In Karnataka, the situation is somewhat different owing to a variety of factors. Here it is KLS (Karnataka Light Soil) tobacco, a traditionally superior variety, grown in about 22,000 hectares in the districts of Mysore, Hassan, Chickmagalur and Shimoga. Some 75 to 80 per cent of the total crop produced is exported. The State has eight auction centres, which are located in H.D. Kote, Hunsur, Periyapatna, Ramanathapura and Shimoga. The crop is planted in May, harvested in August, and marketed between Sep tember and January.

Bales of processed tobacco at an auction centre.-BY SPECIAL ARRANGEMENT

According to C.R. Chikkamath, Director (Auctions) of the Tobacco Board, unauthorised cultivation is one of the major reasons for the glut. One of the major duties of the Tobacco Board, established 25 years ago, is to ensure fair and remunerative prices f or the grower by regulating demand and supply. Based on the estimates of internal and external demand for the year, the Board decides upon the volume of tobacco that should be produced. Growers must register with the Board and get the authorisation for a fixed volume of production. Each year growers have exceeded their quotas in the full knowledge that they can put political pressure on the Board to allow these excess stocks to be brought for auctions. In 1998, while the Board fixed a target of 100 mkg for Andhra Pradesh, the actual sales, according to statistics available with the board, was 147.20 mkg. In Karnataka, the target was 40 mkg while the actual sales was 54.68 mkg. Chikkamath said: "There are two types of unauthorised growers, authorised gr owers going for greater acreage and totally unauthorised growers - who bring political pressure through elected representatives to sell their produce at the auctions."

The Frontline team visited tobacco-growing areas in Hunsur and Periyapatna and found that farmers who had piled up stocks hoping for a better price were disappointed as prices remained sluggish during the entire season. Farmers said that while the price for a kg of a good variety of tobacco opened at Rs.72 in November 1999, the start of the season, it fell to Rs.50 at its close, March 2000. Low tobacco grades, they said, went for as low as Rs.6 a kg (the average realisation price was Rs.42.07). F armers in Karnataka feel that they are being penalised for the problems faced by the traders. The growers believe that the tobacco-trader lobby is behind the crop holiday. All traders, including major cigarette companies such as ITC, Golden Tobacco Compa ny and Godfrey Phillips India Ltd, who purchase tobacco in Karnataka, are from Andhra Pradesh.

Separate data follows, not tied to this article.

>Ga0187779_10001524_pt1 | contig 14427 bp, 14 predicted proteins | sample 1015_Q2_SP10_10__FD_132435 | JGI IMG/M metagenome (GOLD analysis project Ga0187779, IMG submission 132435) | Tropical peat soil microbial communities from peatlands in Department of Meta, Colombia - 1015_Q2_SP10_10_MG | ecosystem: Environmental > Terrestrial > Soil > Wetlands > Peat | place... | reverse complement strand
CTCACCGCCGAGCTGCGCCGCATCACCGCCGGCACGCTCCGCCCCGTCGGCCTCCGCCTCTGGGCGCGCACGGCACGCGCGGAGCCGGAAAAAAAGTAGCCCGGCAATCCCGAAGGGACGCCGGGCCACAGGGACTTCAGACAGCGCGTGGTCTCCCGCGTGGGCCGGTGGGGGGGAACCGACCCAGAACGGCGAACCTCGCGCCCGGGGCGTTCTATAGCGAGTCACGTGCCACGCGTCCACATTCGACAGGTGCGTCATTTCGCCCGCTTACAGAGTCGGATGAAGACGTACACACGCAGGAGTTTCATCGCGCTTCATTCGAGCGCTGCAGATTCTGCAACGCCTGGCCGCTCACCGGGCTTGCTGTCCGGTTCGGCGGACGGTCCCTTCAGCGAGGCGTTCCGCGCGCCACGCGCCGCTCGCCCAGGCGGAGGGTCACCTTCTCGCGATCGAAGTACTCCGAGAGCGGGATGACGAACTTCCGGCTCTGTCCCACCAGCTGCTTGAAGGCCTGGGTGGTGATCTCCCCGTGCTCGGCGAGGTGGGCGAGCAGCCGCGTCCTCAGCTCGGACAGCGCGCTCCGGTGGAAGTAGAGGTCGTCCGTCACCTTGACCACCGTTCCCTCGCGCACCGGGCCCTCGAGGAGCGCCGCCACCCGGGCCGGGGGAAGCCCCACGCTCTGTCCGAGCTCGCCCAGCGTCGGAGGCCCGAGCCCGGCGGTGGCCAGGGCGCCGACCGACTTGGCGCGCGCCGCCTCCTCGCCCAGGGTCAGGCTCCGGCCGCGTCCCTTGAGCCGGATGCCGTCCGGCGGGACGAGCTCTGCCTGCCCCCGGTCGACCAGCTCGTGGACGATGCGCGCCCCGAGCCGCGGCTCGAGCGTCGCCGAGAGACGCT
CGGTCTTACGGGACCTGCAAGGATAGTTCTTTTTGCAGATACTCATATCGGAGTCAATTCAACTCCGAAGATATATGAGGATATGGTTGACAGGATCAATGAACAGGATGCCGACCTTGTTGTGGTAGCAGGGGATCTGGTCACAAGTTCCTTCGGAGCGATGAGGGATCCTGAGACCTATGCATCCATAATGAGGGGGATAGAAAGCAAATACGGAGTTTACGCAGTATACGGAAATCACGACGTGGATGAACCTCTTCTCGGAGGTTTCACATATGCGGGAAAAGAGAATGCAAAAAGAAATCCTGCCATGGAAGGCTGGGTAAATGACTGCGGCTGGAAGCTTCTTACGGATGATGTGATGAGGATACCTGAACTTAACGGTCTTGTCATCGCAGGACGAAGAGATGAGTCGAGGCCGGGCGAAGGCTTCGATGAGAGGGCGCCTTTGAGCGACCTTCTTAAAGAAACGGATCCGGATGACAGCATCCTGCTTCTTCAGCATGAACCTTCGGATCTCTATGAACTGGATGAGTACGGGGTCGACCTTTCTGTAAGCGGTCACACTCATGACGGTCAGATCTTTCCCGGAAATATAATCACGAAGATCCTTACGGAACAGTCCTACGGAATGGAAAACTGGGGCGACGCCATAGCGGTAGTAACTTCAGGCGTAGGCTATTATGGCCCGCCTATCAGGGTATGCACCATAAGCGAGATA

Several farmers blamed the Board for not taking action against unauthorised cultivators, although they can remove nurseries or destroy the crop under the Provisions of the Tobacco Board Act, 1975. Political pressure and the sheer numbers of unauthorised growers has also added to the problem in trying to weed them out. Board officials disclosed that the farmers planted 40,000 seedlings a hectare when the recommended norm was half that. "While there are around 24,000 licensed farmers in Karnataka, there a re between 12,000 and 13,000 unauthorised farmers in the State," S.M. Anantharamu, president of the Karnataka Tobacco Growers' Forum, said. According to him, they have been able to bribe or hoodwink the Board officials and secure the all-important card, which allows them to sell their produce on the auction platforms. "We want a check on unauthorised tobacco cultivation and not a crop holiday. Nowhere in the world has this succeeded," said Muddubasappa, a farmer and vice-president of the Tobacco Forum.

According to Chikkamath, the Board cannot be accused of laxity as it has no powers to destroy the crop, but can only issue notices and recommend to the Ministry of Commerce that it issue orders for the prosecution of the grower. "We conducted several sur veys at the auction centres and found that a majority of growers are seeking more powers for the Board. We have suggested amendments to the Act for confiscation of unauthorised crop, destruction of the crop at the nursery level, and checking the construc tion of unauthorised barns," he said. At a recent meeting called by the Commerce Secretary, several changes to the Tobacco Board Act were endorsed.

According to sources in the ITC (the cigarette manufacturer is by far the largest purchaser of FCV tobacco in India), the crop holiday would, in the long run, hurt both farmers and exporters. "India might lose its share of the highly competitive export m arket," a senior ITC official said. "World-wide importers look at FCV tobacco stocks from crop to crop. Once they turn to other sources it will be difficult to re-establish our markets and volumes."

It remains to be seen whether growers will actually abide by the declaration of a crop holiday. If political pressure has over the years been instrumental in forcing the Tobacco Board to allow unauthorised stocks to enter the auction platforms, how will the Board be able to enforce a crop holiday if even half the nearly 80,000 tobacco growers choose at some point to revert to cultivation?